We had the good fortune of connecting with Mya Baker and we’ve shared our conversation below.
Hi Mya, what principle do you value most?
Being a person of my word matters to me the most because it’s what my mother taught me. My mother used to tell me, “Your word is all you got.” I believe that. Unfortunately, that is an uncommon thing now with people.
Can you open up a bit about your work and career? We’re big fans and we’d love for our community to learn more about your work.
As a designer/artist, I like to create things with my hands. I’ve crocheted things in the past, made earrings, I like to draw, tie-dye, and just make stuff. My art sets me apart from others because I put love into it when I make it for people. I am most excited about my tie-dyes on my brand and the way it makes people feel when they see it. Tie-dye does its own thing at times. Also, no two designs are ever the same, so people get original art.
As a filmmaker, I get excited telling people’s stories to offer another perspective on a narrative we already know. I like to make people think, while learning something at the same time. That’s why I like documentaries so much. I would say I got to where I am professionally by taking risks. Sometimes I tend to be in my head a lot, but I see quick manifestations when I just do it and not overthink it. Being an artist is never easy because society and even your family want you to be like them – work the 9 to 5 job and have a career. Also, sometimes as an artist, you don’t know when the money is going to come. Being a business owner, your workday sometimes exceeds past 8 hours and you wear many hats. I overcome the challenges by consistency. Right now I am working on an art installation piece called, I AM A SURVIVOR: THE AFTERMATH that consist of pictures and video of gun survivors. I want to show their healing process, resilience and how it changed their life.
The lesson I have learned along the way is to keep creating, whether it’s content or apparel designs. The more you are consistent, the more people will believe in your brand and support it. However, it takes time. Nothing happens overnight. I want the world to know I am a filmmaker, writer, and activist who created branded apparel to tackle gun violence. I think in this country we have been desensitized about gun violence and I want to change that with a simple message. My brand is relatable to many people and groups because we all know someone who has been afflicted by gun violence. There are many creative things we can do, whether it’s filmmaking or painting. Anything other than shooting people.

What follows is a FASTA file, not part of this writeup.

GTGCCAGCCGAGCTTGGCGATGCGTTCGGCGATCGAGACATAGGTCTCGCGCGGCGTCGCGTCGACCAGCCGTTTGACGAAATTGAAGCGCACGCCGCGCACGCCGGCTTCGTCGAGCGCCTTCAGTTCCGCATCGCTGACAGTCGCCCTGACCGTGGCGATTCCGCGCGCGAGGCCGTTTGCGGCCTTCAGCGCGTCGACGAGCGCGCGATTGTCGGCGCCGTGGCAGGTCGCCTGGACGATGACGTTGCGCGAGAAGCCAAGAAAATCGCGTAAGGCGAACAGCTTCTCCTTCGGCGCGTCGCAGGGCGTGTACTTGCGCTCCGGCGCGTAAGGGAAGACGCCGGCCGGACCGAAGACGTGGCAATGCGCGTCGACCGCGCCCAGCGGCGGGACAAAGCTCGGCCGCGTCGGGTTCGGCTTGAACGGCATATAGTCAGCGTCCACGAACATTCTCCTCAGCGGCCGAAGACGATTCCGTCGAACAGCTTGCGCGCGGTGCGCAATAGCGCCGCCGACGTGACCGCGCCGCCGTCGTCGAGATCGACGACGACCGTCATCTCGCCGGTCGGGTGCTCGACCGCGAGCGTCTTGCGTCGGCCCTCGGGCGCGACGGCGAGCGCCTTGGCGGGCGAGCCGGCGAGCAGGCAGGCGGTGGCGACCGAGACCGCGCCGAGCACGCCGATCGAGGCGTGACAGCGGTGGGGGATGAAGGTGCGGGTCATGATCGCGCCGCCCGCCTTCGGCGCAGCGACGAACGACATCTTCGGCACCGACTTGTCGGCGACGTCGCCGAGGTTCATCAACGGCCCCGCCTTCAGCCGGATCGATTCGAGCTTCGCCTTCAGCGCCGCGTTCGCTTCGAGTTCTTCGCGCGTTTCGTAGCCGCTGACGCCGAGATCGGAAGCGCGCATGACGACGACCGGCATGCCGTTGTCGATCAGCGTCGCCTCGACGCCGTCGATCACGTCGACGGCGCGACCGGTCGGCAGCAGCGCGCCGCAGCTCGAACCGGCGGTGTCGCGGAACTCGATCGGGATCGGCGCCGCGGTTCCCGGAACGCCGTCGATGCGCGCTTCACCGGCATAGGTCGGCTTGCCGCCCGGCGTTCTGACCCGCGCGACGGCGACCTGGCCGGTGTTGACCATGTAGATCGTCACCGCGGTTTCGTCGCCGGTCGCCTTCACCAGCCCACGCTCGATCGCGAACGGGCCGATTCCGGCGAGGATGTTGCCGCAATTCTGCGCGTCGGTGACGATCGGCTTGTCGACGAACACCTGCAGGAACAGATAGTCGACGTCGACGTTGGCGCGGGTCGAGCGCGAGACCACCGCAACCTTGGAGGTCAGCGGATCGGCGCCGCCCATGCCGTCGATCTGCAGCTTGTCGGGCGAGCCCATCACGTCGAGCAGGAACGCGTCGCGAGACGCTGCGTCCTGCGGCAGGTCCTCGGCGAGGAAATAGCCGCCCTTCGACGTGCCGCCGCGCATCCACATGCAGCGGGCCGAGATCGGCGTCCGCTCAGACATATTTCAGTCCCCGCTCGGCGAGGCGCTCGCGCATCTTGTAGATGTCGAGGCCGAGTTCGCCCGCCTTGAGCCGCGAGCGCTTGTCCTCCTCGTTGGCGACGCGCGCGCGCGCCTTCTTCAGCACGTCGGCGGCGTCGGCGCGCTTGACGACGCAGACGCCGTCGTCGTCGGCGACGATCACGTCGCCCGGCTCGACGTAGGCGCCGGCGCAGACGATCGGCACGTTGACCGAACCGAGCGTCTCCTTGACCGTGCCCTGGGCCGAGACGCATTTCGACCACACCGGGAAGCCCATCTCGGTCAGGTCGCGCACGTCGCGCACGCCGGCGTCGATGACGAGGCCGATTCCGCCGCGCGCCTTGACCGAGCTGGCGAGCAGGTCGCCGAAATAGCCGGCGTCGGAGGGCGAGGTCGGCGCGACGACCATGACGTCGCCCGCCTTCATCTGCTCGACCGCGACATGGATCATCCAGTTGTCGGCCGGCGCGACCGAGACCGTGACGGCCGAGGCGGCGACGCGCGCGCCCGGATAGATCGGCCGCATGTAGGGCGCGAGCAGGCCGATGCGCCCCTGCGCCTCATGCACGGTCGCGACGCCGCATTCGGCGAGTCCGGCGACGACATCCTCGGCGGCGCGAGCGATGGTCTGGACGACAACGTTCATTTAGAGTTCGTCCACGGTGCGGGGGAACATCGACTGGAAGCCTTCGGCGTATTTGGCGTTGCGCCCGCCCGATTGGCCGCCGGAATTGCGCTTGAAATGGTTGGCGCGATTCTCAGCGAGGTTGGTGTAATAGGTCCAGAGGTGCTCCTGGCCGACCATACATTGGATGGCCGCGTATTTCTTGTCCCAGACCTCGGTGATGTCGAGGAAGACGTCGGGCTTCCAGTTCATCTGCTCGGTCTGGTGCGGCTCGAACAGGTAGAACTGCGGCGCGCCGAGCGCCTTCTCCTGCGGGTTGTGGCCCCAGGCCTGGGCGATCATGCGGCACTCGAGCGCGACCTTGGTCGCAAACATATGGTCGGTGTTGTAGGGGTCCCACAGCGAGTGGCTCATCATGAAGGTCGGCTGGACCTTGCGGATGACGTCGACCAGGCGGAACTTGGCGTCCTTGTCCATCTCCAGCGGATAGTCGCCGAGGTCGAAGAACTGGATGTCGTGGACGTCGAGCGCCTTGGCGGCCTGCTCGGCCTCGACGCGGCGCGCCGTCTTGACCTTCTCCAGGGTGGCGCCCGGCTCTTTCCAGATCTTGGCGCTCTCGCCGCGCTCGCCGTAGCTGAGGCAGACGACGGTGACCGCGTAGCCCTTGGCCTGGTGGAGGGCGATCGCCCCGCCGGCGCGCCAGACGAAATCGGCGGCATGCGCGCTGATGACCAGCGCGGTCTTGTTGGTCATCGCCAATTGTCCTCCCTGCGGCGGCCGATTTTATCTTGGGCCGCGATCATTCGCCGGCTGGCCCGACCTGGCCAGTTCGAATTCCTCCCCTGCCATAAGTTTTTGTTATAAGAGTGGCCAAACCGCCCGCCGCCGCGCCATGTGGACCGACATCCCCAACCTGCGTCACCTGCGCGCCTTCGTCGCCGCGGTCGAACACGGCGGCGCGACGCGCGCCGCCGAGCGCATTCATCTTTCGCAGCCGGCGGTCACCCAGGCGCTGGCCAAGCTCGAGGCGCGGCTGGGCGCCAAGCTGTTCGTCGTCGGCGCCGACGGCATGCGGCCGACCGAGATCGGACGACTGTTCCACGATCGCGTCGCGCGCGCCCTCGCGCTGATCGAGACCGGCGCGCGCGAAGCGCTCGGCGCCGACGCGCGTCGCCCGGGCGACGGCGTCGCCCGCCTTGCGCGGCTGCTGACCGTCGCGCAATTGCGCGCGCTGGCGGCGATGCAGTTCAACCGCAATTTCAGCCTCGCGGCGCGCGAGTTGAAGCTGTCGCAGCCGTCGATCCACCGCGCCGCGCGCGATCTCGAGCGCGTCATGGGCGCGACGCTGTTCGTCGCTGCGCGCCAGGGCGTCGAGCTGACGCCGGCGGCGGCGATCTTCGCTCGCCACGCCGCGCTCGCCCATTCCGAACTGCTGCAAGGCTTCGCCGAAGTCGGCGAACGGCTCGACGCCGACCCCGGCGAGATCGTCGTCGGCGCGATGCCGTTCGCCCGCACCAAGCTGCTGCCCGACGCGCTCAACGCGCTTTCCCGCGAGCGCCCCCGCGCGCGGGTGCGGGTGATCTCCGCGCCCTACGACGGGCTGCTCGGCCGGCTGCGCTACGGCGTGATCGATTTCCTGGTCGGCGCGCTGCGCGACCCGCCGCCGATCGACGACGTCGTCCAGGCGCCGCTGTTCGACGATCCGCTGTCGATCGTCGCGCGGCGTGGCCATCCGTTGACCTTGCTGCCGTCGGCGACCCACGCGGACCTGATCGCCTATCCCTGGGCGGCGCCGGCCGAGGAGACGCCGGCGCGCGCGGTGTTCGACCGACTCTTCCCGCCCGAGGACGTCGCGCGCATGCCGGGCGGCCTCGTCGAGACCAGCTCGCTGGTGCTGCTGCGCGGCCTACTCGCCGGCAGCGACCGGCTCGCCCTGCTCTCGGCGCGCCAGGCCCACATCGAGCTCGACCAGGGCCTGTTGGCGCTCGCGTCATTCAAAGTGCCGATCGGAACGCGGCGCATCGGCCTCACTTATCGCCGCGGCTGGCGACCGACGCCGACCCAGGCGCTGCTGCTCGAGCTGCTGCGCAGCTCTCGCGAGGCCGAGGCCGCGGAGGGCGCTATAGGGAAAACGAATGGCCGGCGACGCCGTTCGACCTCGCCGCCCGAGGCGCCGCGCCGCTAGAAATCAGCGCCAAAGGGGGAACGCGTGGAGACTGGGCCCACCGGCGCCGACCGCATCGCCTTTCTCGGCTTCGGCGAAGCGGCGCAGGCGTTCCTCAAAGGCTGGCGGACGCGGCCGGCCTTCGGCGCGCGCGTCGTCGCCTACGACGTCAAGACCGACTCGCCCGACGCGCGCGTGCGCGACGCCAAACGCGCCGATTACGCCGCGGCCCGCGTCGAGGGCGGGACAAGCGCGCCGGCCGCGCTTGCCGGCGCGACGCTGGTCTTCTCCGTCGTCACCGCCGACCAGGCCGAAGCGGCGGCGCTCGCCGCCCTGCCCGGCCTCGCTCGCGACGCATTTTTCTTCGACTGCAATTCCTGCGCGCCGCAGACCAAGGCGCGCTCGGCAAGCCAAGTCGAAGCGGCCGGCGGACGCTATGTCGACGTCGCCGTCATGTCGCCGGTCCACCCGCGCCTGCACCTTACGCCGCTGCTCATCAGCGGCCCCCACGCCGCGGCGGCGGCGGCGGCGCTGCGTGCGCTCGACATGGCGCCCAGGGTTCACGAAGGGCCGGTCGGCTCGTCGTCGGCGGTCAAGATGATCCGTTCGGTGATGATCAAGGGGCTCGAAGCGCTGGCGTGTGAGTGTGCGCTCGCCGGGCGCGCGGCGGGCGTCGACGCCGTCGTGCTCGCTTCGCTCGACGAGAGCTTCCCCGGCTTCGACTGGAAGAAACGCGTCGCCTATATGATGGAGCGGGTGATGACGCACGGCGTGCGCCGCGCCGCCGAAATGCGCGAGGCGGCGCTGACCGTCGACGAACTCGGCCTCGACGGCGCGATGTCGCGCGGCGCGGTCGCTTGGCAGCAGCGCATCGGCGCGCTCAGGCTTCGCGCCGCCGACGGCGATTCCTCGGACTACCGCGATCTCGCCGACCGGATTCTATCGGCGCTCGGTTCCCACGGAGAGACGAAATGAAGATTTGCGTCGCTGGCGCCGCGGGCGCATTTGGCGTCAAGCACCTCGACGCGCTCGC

Any places to eat or things to do that you can share with our readers? If they have a friend visiting town, what are some spots they could take them to?
I love Venice Beach and the canals. Although the water is cold, I love the action on the beach from the many stores, basketball court, skateboard park, and the rental of bikes. It reminds me of NY because there are so many people there. I love that. I would also take them to Griffith Park to hike up the trail. I love that park. Next, we would go to Leimert Park and hit up the stores and vendors over there to vibe with the people. When we get hungry, I would take them to my fav Ethiopian spot, Lalibela on Fairfax. Last, we would end the night with a comedy show at the Laugh Factory for Chocolate Sunday’s.
Who else deserves some credit and recognition?
I have a lot of shoutouts to give actually because people in my family and around me have always been encouraging. First, I want to thank my mom, who is now an ancestor for naming me after Maya Angelou and always being supportive of my vision. I would also like to give a shoutout to my brother, Ali Howard, who has always encouraged me to keep going. On the business side of things, I would like to thank my friend Sophia Coffee who really taught me how to move past my fears and be bold. It really helped me get out in these streets and make money. I would also like to thank my friend Barbara Boulet who gave me the initial money to start making apparel and Carl Seaton who became an investor on a larger scale. I want to also give a shout-out to Reel Sisters Film Festival for always supporting and showing my films. It is a powerful organization and film festival that offers a lot of programming and mentorship to black women.
Albert in wheelchair photo by, Stephanie O’Connor Me at my booth with branded tent, Zoe Me at my booth (red tent) Robert Solomon